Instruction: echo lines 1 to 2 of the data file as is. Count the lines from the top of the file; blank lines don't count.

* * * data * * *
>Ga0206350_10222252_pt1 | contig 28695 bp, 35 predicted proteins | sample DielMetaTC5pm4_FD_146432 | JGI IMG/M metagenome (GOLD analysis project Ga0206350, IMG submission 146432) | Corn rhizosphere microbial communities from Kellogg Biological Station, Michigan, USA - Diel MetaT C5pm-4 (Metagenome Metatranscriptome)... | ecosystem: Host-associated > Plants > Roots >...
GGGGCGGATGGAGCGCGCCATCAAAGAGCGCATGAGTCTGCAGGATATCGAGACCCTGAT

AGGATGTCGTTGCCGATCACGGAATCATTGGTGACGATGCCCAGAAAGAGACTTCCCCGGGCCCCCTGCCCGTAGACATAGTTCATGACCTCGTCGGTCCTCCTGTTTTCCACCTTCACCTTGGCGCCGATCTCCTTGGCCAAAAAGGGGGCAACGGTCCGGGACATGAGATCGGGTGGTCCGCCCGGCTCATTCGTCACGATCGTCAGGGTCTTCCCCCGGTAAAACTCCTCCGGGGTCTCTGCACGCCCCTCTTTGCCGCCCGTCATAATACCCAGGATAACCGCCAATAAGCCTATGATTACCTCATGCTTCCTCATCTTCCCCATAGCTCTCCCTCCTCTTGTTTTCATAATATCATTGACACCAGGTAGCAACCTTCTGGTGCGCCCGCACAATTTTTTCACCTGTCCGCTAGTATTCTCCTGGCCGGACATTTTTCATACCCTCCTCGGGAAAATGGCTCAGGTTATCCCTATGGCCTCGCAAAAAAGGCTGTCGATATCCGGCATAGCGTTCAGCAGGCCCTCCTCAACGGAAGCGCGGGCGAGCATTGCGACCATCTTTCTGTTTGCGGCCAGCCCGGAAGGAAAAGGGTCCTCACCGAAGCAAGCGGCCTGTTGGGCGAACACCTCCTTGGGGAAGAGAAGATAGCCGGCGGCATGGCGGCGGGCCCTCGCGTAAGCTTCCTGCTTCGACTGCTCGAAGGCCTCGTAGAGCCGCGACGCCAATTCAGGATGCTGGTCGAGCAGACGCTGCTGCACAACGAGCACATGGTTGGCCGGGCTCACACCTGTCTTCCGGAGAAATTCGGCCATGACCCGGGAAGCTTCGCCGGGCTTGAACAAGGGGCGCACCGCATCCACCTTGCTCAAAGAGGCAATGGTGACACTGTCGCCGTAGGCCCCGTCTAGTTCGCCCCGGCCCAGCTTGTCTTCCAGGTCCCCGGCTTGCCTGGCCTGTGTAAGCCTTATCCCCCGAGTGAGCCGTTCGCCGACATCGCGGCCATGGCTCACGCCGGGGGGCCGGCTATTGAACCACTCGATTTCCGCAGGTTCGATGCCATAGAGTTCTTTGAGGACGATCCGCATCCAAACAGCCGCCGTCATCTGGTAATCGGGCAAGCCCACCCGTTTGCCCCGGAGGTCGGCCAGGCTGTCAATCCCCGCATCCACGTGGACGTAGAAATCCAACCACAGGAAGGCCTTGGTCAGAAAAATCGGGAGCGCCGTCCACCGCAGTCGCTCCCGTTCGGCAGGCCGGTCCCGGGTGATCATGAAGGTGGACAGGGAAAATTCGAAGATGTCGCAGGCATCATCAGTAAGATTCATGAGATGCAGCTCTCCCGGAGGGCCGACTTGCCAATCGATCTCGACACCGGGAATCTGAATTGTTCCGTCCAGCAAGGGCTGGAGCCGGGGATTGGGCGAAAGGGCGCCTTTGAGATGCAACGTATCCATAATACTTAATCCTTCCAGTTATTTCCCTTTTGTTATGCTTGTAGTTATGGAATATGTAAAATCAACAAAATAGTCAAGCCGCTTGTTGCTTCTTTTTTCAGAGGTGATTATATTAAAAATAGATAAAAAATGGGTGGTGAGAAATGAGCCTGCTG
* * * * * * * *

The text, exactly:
>Ga0206350_10222252_pt1 | contig 28695 bp, 35 predicted proteins | sample DielMetaTC5pm4_FD_146432 | JGI IMG/M metagenome (GOLD analysis project Ga0206350, IMG submission 146432) | Corn rhizosphere microbial communities from Kellogg Biological Station, Michigan, USA - Diel MetaT C5pm-4 (Metagenome Metatranscriptome)... | ecosystem: Host-associated > Plants > Roots >...
GGGGCGGATGGAGCGCGCCATCAAAGAGCGCATGAGTCTGCAGGATATCGAGACCCTGAT